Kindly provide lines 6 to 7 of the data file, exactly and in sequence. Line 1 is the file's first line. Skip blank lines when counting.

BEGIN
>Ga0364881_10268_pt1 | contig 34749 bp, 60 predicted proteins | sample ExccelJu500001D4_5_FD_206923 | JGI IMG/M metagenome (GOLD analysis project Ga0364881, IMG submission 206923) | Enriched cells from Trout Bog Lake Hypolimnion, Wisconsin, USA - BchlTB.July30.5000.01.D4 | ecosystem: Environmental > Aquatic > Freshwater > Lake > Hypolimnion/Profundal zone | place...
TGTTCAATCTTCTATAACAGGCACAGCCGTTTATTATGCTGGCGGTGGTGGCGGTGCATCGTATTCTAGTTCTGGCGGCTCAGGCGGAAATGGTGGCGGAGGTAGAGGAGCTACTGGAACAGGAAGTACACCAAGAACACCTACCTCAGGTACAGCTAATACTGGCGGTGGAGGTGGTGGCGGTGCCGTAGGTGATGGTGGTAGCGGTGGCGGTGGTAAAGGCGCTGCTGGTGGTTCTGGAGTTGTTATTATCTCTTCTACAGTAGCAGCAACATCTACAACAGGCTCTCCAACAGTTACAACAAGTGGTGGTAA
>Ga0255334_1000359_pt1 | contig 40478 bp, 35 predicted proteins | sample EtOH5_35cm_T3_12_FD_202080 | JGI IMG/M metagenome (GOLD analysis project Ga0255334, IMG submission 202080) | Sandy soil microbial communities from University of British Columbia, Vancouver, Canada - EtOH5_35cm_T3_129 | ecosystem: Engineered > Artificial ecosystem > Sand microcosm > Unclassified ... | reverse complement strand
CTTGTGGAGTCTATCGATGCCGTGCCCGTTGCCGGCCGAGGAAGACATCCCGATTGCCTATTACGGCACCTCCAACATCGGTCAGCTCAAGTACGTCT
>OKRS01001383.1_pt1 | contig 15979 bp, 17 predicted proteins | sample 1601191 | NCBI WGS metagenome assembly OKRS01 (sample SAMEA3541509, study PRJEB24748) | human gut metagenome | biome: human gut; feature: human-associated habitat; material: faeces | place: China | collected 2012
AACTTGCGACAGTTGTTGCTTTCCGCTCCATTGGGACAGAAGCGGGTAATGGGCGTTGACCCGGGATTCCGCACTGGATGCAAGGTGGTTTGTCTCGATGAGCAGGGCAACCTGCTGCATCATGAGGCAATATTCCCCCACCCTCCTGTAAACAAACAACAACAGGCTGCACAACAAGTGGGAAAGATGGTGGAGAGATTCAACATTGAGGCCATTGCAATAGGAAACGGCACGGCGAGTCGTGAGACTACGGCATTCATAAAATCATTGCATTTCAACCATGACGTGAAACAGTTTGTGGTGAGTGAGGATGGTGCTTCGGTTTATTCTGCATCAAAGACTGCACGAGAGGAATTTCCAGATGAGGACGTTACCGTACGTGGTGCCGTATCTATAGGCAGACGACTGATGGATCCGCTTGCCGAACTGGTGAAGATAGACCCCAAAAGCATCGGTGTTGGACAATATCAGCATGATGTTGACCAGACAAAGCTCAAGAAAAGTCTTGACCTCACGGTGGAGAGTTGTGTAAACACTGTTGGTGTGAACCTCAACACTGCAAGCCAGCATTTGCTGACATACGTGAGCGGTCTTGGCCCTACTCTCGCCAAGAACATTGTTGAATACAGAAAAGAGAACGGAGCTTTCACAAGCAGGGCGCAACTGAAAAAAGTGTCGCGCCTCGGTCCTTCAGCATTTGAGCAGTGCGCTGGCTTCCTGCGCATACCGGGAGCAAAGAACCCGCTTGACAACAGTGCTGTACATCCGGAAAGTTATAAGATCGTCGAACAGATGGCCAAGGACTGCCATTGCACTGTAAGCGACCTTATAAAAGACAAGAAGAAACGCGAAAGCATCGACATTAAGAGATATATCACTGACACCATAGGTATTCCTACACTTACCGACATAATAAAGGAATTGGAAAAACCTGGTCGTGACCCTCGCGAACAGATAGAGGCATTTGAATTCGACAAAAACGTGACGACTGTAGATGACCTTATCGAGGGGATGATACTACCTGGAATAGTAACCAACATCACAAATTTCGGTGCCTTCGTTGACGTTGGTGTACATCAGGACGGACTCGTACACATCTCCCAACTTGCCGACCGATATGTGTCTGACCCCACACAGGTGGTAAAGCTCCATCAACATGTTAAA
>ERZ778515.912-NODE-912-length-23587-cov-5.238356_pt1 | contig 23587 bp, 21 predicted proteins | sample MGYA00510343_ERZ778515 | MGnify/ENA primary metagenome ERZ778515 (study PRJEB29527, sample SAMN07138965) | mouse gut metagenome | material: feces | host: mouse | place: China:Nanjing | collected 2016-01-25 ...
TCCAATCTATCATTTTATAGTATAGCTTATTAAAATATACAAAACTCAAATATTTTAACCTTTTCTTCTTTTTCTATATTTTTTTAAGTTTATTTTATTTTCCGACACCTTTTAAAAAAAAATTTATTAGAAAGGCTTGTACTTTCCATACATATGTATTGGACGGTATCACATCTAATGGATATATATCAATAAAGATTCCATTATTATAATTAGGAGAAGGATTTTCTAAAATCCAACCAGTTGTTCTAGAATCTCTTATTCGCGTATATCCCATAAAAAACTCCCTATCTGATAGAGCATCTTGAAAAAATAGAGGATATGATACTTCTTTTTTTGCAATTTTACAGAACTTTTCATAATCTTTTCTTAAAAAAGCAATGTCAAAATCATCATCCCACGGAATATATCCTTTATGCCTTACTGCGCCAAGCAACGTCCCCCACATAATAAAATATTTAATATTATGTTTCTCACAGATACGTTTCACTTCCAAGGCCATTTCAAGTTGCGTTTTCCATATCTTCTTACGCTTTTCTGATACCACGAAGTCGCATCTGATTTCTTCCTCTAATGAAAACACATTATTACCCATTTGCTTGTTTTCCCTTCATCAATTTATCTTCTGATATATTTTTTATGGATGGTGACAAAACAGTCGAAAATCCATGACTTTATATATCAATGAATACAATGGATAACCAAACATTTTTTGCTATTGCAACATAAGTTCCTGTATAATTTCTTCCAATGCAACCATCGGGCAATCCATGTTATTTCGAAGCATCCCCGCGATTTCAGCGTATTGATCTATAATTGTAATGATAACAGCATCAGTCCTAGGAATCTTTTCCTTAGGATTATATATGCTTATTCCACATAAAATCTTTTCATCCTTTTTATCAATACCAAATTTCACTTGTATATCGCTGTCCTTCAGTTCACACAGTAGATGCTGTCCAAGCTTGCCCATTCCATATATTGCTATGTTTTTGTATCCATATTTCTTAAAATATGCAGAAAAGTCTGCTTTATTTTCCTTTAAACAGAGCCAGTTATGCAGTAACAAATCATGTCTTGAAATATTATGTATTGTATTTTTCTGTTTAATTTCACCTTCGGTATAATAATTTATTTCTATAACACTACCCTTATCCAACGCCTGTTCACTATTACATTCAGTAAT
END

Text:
AACTTGCGACAGTTGTTGCTTTCCGCTCCATTGGGACAGAAGCGGGTAATGGGCGTTGACCCGGGATTCCGCACTGGATGCAAGGTGGTTTGTCTCGATGAGCAGGGCAACCTGCTGCATCATGAGGCAATATTCCCCCACCCTCCTGTAAACAAACAACAACAGGCTGCACAACAAGTGGGAAAGATGGTGGAGAGATTCAACATTGAGGCCATTGCAATAGGAAACGGCACGGCGAGTCGTGAGACTACGGCATTCATAAAATCATTGCATTTCAACCATGACGTGAAACAGTTTGTGGTGAGTGAGGATGGTGCTTCGGTTTATTCTGCATCAAAGACTGCACGAGAGGAATTTCCAGATGAGGACGTTACCGTACGTGGTGCCGTATCTATAGGCAGACGACTGATGGATCCGCTTGCCGAACTGGTGAAGATAGACCCCAAAAGCATCGGTGTTGGACAATATCAGCATGATGTTGACCAGACAAAGCTCAAGAAAAGTCTTGACCTCACGGTGGAGAGTTGTGTAAACACTGTTGGTGTGAACCTCAACACTGCAAGCCAGCATTTGCTGACATACGTGAGCGGTCTTGGCCCTACTCTCGCCAAGAACATTGTTGAATACAGAAAAGAGAACGGAGCTTTCACAAGCAGGGCGCAACTGAAAAAAGTGTCGCGCCTCGGTCCTTCAGCATTTGAGCAGTGCGCTGGCTTCCTGCGCATACCGGGAGCAAAGAACCCGCTTGACAACAGTGCTGTACATCCGGAAAGTTATAAGATCGTCGAACAGATGGCCAAGGACTGCCATTGCACTGTAAGCGACCTTATAAAAGACAAGAAGAAACGCGAAAGCATCGACATTAAGAGATATATCACTGACACCATAGGTATTCCTACACTTACCGACATAATAAAGGAATTGGAAAAACCTGGTCGTGACCCTCGCGAACAGATAGAGGCATTTGAATTCGACAAAAACGTGACGACTGTAGATGACCTTATCGAGGGGATGATACTACCTGGAATAGTAACCAACATCACAAATTTCGGTGCCTTCGTTGACGTTGGTGTACATCAGGACGGACTCGTACACATCTCCCAACTTGCCGACCGATATGTGTCTGACCCCACACAGGTGGTAAAGCTCCATCAACATGTTAAA
>ERZ778515.912-NODE-912-length-23587-cov-5.238356_pt1 | contig 23587 bp, 21 predicted proteins | sample MGYA00510343_ERZ778515 | MGnify/ENA primary metagenome ERZ778515 (study PRJEB29527, sample SAMN07138965) | mouse gut metagenome | material: feces | host: mouse | place: China:Nanjing | collected 2016-01-25 ...